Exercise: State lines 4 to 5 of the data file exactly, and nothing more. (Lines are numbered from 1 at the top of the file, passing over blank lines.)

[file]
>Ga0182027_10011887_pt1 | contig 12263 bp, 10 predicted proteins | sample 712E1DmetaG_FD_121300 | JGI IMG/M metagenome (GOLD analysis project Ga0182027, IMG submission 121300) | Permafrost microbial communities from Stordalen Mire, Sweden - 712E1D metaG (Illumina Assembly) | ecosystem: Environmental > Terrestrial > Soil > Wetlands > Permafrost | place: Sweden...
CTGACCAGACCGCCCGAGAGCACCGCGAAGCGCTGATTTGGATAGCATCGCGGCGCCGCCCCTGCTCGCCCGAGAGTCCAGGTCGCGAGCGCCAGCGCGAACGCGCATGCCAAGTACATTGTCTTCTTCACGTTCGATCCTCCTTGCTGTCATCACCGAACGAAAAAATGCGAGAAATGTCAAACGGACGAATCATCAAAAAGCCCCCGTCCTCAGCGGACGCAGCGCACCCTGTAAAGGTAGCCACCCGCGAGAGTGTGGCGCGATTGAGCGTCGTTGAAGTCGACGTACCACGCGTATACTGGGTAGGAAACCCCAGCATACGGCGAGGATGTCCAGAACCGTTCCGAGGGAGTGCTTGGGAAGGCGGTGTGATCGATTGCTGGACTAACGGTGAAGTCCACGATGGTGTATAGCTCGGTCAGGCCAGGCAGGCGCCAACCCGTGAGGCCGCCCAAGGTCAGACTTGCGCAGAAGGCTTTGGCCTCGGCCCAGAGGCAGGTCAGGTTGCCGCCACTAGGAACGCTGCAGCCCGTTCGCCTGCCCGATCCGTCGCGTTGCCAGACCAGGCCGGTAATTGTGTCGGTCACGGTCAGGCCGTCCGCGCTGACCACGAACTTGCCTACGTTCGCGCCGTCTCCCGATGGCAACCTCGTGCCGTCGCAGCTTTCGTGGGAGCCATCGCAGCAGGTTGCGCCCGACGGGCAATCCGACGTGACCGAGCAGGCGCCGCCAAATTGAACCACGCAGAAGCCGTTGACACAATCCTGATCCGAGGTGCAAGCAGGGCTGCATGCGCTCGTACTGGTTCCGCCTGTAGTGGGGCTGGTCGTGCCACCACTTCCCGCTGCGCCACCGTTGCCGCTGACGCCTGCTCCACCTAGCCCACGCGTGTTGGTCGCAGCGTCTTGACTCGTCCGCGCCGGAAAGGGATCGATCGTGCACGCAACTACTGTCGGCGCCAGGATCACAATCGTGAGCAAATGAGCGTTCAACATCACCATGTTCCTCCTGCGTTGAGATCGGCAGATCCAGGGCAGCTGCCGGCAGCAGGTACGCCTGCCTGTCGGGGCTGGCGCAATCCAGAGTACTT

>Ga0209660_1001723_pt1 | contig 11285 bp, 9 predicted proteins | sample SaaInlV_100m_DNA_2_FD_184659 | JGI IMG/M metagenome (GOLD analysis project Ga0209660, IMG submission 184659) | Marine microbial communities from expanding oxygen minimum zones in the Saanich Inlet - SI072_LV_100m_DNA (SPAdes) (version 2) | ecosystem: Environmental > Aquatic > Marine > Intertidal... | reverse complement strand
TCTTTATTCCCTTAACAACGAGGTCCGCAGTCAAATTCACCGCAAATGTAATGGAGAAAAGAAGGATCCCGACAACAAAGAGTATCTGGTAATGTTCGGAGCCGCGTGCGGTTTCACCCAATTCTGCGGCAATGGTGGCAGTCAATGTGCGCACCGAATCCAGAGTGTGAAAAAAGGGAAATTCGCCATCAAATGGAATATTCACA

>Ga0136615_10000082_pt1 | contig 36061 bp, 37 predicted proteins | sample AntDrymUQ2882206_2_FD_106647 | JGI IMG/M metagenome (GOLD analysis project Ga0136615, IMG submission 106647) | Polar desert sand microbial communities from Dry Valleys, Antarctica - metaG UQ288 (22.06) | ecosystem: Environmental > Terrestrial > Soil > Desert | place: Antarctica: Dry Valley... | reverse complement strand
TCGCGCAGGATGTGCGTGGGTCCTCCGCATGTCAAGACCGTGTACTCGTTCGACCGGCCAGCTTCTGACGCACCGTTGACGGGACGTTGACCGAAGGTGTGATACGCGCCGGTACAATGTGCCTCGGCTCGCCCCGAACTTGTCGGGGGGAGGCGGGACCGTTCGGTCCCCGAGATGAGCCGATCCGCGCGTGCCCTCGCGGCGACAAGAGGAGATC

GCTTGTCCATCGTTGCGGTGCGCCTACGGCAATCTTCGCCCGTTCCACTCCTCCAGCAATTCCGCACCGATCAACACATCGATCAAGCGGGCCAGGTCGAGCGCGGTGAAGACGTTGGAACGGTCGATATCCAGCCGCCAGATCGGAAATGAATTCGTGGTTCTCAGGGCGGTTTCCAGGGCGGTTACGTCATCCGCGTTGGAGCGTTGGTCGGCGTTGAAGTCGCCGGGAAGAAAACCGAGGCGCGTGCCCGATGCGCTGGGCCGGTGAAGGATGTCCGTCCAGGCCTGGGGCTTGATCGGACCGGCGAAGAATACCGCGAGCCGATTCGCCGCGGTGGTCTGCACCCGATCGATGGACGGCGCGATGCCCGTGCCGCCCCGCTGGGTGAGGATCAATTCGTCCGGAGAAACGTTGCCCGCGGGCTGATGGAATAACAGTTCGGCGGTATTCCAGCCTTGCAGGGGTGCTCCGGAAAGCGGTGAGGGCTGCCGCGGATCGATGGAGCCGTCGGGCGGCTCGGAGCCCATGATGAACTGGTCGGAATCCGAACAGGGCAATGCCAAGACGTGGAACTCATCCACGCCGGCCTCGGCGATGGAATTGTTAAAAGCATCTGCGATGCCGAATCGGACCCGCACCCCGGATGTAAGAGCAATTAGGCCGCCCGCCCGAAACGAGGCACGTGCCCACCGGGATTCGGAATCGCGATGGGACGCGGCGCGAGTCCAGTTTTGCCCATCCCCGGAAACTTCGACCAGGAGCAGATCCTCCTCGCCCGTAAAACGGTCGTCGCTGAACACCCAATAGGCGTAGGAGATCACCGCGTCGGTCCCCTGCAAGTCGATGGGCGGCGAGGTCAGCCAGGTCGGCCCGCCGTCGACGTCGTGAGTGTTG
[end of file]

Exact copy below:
TCTTTATTCCCTTAACAACGAGGTCCGCAGTCAAATTCACCGCAAATGTAATGGAGAAAAGAAGGATCCCGACAACAAAGAGTATCTGGTAATGTTCGGAGCCGCGTGCGGTTTCACCCAATTCTGCGGCAATGGTGGCAGTCAATGTGCGCACCGAATCCAGAGTGTGAAAAAAGGGAAATTCGCCATCAAATGGAATATTCACA

>Ga0136615_10000082_pt1 | contig 36061 bp, 37 predicted proteins | sample AntDrymUQ2882206_2_FD_106647 | JGI IMG/M metagenome (GOLD analysis project Ga0136615, IMG submission 106647) | Polar desert sand microbial communities from Dry Valleys, Antarctica - metaG UQ288 (22.06) | ecosystem: Environmental > Terrestrial > Soil > Desert | place: Antarctica: Dry Valley... | reverse complement strand